Chris continued to pound his chest, only to switch to pounding on the kitchen counter, and the stacks of dirty dishes and empty beer cans jumped and rattled with each strike of his fist. This was something I’d seen him do at more than a few parties, or anytime he was drunk among groups of strangers, but the other party goers were obviously unnerved by his aggressive behavior.

“Dude, chill out!” a random male voice shouted from the crowd, and Chris broke into a string of “Fuck you!”s. The chest and counter poundings intensified. Eric took notice of Chris’s increasingly erratic temperament and lead him outside with the promise of a joint, and once he was out of sight of the party, the tension noticeably broke. I overheard a couple muffled threats of a fight and was thankful Chris wasn’t there to respond. I already loved Chris like a brother. Hell, I loved Chris more than my actual brother, and would blindly back him up if needed, but I seriously doubted our chances in a twenty-on-four-brawl.

The party swung back into gear, with Pooty spitting game to a blonde coed, Rudy engaged in a heated game of quarters, and me lounging in a corner near the stereo, laughing and bouncing along to “Ten Crack Commandments,” but without warning, the party emptied out of the house with the type of fervor that could only mean one thing-a fucking fight.

As I followed the party out into the front lawn, I immediately noticed two things: Eric doubled over in laughter, and Chris, blood running down his right eye, triumphantly beating his chest like a silverback gorilla. At first, I didn’t even notice the dude laid out in the grass, snoring on his back, until I broke free of the crowd, which kept a safe distance from Chris, who lobbed challenges and insults to any and all males in view. My first assumption was that Chris was bleeding as a result of the guy in the mud, but it turned out that the sorry bastard hadn’t even gotten a single lick in. He was just some random partygoer who had seen, or more likely smelled, what Eric and Chris were smoking, asked for a hit, got denied, talked a little shit, and got knocked out cold before he had the chance to walk away. Chris was bleeding because after he put the guy to sleep, he slipped in some residual early spring snow, and cut his face on a rock or chunk of ice, hence Eric’s laughter.

Pooty reluctantly left the side of the girl he was chatting up, and joined Chris, Eric, and I on the front lawn, in front of the party. He was never one to start a fight, but if he was in the mix of one, he would throw down with the rest of us, and we would often talk and laugh about the few times we were granted the privilege of seeing him perform cinematic flying kicks and punches, like he was performing for a camera, rather than fending off a real-life attack. The four of us stood in a loose line, waiting for the fight to come to us, but everyone just wanted us to go.

“Get the fuck outta here!” one of Rudy’s housemates implored, but we didn’t move. Chris responded by telling him to go fuck himself, and begged him to step out into the yard, but both sides were at a stalemate. I knew that if the party decided to make their move and rush us, we wouldn’t stand a chance, but they refused to step forward. They yelled at us to leave, and a few brave souls aimed their verbal barbs at Chris, for being the one who brought the shindig to an end, but no one dared take one step closer. And then Rudy stepped forward. But instead of coming out to fight, he walked to his car, popped the trunk, and removed a shotgun.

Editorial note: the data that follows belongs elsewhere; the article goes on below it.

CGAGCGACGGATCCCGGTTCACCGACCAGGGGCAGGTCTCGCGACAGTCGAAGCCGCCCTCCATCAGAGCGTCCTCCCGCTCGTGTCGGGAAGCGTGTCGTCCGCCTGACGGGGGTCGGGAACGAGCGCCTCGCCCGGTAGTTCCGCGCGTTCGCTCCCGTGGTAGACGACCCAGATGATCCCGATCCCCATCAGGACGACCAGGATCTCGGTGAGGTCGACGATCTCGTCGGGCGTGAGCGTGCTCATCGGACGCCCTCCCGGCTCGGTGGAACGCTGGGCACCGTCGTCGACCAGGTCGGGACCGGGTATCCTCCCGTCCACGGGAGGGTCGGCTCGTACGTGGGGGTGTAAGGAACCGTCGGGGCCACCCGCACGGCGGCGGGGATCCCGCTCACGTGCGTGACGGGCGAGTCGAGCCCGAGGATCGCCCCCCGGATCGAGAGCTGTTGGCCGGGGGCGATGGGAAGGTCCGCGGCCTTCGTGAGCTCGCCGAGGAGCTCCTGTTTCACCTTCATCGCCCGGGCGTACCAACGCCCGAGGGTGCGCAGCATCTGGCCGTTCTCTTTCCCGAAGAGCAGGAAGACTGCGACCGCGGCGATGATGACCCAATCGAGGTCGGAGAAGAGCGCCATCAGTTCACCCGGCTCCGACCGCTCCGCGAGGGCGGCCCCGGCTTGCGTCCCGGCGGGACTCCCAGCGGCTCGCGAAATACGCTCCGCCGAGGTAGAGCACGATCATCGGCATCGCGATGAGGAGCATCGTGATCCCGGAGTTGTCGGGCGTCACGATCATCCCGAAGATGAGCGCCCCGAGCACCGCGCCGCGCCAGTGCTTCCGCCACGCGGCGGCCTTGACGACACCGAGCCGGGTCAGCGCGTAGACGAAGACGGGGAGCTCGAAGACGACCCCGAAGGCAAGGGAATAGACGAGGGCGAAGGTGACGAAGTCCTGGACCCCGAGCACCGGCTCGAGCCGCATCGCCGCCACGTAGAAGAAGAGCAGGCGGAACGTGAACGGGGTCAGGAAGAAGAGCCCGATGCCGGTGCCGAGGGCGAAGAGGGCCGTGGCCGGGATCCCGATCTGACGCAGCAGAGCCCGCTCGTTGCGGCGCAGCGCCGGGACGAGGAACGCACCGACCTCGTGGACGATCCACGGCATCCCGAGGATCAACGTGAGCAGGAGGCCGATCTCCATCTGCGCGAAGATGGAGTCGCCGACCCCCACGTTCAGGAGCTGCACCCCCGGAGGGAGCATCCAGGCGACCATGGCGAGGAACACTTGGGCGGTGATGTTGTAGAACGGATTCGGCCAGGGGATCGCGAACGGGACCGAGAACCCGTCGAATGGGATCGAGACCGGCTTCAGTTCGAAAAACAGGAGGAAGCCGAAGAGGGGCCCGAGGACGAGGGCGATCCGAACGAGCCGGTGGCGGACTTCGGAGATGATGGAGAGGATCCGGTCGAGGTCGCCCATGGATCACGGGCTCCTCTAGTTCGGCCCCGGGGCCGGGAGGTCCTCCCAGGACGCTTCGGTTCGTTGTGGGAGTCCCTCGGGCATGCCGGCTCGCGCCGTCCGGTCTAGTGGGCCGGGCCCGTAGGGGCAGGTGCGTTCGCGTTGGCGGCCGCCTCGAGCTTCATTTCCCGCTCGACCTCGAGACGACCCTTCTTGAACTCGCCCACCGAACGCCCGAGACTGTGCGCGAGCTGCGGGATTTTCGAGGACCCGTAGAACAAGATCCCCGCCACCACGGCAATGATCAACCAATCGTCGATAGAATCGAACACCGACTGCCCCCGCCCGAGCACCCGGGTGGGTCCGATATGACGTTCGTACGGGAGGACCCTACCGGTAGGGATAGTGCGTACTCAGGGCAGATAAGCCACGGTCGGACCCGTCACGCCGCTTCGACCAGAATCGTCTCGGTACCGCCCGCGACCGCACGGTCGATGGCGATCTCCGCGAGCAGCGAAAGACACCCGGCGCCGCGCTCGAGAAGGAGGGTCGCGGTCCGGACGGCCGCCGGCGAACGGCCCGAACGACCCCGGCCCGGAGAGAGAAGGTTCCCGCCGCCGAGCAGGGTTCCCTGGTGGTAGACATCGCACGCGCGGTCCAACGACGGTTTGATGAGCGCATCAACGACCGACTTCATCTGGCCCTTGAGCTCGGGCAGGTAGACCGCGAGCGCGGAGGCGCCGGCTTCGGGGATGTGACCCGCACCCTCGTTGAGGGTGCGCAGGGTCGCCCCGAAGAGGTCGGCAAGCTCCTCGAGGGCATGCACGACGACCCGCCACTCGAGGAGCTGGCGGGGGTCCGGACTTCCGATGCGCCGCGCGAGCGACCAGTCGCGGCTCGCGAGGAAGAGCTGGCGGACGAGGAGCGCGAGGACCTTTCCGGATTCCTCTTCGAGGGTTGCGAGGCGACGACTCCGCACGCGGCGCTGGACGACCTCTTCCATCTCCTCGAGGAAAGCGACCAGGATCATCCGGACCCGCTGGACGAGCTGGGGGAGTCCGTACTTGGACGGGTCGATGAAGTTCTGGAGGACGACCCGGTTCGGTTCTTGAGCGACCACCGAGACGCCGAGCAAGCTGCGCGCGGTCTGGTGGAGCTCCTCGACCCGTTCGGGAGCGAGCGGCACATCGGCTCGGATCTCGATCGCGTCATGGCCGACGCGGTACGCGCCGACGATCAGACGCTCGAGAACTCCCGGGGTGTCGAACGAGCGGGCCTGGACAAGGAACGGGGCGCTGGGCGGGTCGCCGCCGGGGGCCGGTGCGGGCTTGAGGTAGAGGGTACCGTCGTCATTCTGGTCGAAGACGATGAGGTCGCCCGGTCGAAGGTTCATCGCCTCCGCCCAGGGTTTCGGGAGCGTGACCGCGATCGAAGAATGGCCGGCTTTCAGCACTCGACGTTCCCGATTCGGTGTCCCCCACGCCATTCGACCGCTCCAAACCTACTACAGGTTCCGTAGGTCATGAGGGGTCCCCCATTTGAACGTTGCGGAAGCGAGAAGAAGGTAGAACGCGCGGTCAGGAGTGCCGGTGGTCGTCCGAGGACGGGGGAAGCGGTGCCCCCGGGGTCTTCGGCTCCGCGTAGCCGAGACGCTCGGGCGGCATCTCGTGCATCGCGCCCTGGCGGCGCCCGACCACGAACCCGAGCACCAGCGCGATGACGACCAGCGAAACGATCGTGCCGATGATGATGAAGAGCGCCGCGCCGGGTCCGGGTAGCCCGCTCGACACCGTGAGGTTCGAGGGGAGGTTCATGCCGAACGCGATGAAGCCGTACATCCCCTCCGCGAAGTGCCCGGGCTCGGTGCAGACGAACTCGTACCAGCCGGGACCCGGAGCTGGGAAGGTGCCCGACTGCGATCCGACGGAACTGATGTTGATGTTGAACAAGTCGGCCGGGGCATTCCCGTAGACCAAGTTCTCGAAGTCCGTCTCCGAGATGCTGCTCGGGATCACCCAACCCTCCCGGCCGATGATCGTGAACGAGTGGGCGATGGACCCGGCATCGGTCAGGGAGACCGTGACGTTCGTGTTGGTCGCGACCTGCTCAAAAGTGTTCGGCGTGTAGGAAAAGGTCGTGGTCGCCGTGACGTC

“Sorry guys, but you gotta go,” Rudy said. He wasn’t aiming the shotgun at us, but his intentions were clear. I don’t know what possessed me, but I felt inspired to call his bluff. I knew that when it came to an actual fistfight, I’d likely be the first of my friends to go down, but something about the thought of squaring up against a gun lit a fire under my ass. This was my chance to really prove to Chris that I belonged. Without thinking, I lobbed my empty 40 at Rudy. It flew clear of him by several feet, but he still feinted like it was headed right at him.

When he regained his composure, Rudy racked his shotgun, and Pooty dragged me back to my car. I’d momentarily forgotten that he was the one who drove us to the party, and I was relieved when he hopped into the driver’s seat without being asked. He may have had a shot or two of Dr. McGillicuddy’s, but he was the closest thing to a designated driver we had.

“He pulled a fucking gun on us!” I said in disbelief, stating the obvious, my idiotic actions finally starting to sink in. I didn’t know if Chris, or anyone besides Rudy, saw me throw the bottle, but it was enough to make me feel like I had proven my devotion that night.

“Aw, he’s not that bad,” Eric replied from the backseat, and I remembered that he’d have to see Rudy in class for the rest of the semester.

Chris had finally stopped pounding on his chest, and instead was holding a fistful of melting snow against his bloodied eye.

“Are you sure you can’t drive?” Pooty asked me. “I’m sorta fucked up.” And with that, he stopped the car in the middle of the road, opened the door, leaned out to vomit, and then proceeded to keep driving.

We were more than halfway back to Chris’ before I realized I’d left my brand-new copy of Life After Death at Rudy’s party, and there was no chance in hell we were going back to retrieve it.


About the Author

Josh Olsen is a librarian in Flint, Michigan and the co-creator of Gimmick Press.